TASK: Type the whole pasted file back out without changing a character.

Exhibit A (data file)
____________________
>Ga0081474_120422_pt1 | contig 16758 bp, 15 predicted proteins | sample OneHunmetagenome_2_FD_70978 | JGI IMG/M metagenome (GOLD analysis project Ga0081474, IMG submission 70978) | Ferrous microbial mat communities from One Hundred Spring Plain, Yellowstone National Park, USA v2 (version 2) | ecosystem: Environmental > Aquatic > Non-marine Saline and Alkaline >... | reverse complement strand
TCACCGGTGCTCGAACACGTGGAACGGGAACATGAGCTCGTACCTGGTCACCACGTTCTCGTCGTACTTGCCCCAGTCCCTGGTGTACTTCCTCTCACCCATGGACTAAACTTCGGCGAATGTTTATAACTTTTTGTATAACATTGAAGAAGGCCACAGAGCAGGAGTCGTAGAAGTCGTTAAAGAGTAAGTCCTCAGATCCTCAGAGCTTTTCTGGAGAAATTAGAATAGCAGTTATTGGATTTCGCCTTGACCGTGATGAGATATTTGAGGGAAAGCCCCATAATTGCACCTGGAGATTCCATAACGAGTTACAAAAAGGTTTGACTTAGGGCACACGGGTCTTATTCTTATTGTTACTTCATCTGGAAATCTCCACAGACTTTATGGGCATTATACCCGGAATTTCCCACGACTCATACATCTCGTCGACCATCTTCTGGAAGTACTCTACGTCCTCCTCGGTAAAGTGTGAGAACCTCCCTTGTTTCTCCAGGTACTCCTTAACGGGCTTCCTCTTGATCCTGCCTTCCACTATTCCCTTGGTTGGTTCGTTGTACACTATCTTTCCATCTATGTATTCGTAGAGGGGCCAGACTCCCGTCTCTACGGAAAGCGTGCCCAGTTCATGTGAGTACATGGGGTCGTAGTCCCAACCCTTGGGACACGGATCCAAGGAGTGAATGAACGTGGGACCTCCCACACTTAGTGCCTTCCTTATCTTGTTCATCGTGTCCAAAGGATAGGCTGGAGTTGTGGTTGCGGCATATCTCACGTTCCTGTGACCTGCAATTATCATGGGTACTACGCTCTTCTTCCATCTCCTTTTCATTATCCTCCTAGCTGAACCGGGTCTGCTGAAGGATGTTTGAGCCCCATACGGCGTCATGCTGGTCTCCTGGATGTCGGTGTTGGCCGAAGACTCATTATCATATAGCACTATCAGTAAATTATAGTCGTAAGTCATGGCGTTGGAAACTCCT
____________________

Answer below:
>Ga0081474_120422_pt1 | contig 16758 bp, 15 predicted proteins | sample OneHunmetagenome_2_FD_70978 | JGI IMG/M metagenome (GOLD analysis project Ga0081474, IMG submission 70978) | Ferrous microbial mat communities from One Hundred Spring Plain, Yellowstone National Park, USA v2 (version 2) | ecosystem: Environmental > Aquatic > Non-marine Saline and Alkaline >... | reverse complement strand
TCACCGGTGCTCGAACACGTGGAACGGGAACATGAGCTCGTACCTGGTCACCACGTTCTCGTCGTACTTGCCCCAGTCCCTGGTGTACTTCCTCTCACCCATGGACTAAACTTCGGCGAATGTTTATAACTTTTTGTATAACATTGAAGAAGGCCACAGAGCAGGAGTCGTAGAAGTCGTTAAAGAGTAAGTCCTCAGATCCTCAGAGCTTTTCTGGAGAAATTAGAATAGCAGTTATTGGATTTCGCCTTGACCGTGATGAGATATTTGAGGGAAAGCCCCATAATTGCACCTGGAGATTCCATAACGAGTTACAAAAAGGTTTGACTTAGGGCACACGGGTCTTATTCTTATTGTTACTTCATCTGGAAATCTCCACAGACTTTATGGGCATTATACCCGGAATTTCCCACGACTCATACATCTCGTCGACCATCTTCTGGAAGTACTCTACGTCCTCCTCGGTAAAGTGTGAGAACCTCCCTTGTTTCTCCAGGTACTCCTTAACGGGCTTCCTCTTGATCCTGCCTTCCACTATTCCCTTGGTTGGTTCGTTGTACACTATCTTTCCATCTATGTATTCGTAGAGGGGCCAGACTCCCGTCTCTACGGAAAGCGTGCCCAGTTCATGTGAGTACATGGGGTCGTAGTCCCAACCCTTGGGACACGGATCCAAGGAGTGAATGAACGTGGGACCTCCCACACTTAGTGCCTTCCTTATCTTGTTCATCGTGTCCAAAGGATAGGCTGGAGTTGTGGTTGCGGCATATCTCACGTTCCTGTGACCTGCAATTATCATGGGTACTACGCTCTTCTTCCATCTCCTTTTCATTATCCTCCTAGCTGAACCGGGTCTGCTGAAGGATGTTTGAGCCCCATACGGCGTCATGCTGGTCTCCTGGATGTCGGTGTTGGCCGAAGACTCATTATCATATAGCACTATCAGTAAATTATAGTCGTAAGTCATGGCGTTGGAAACTCCT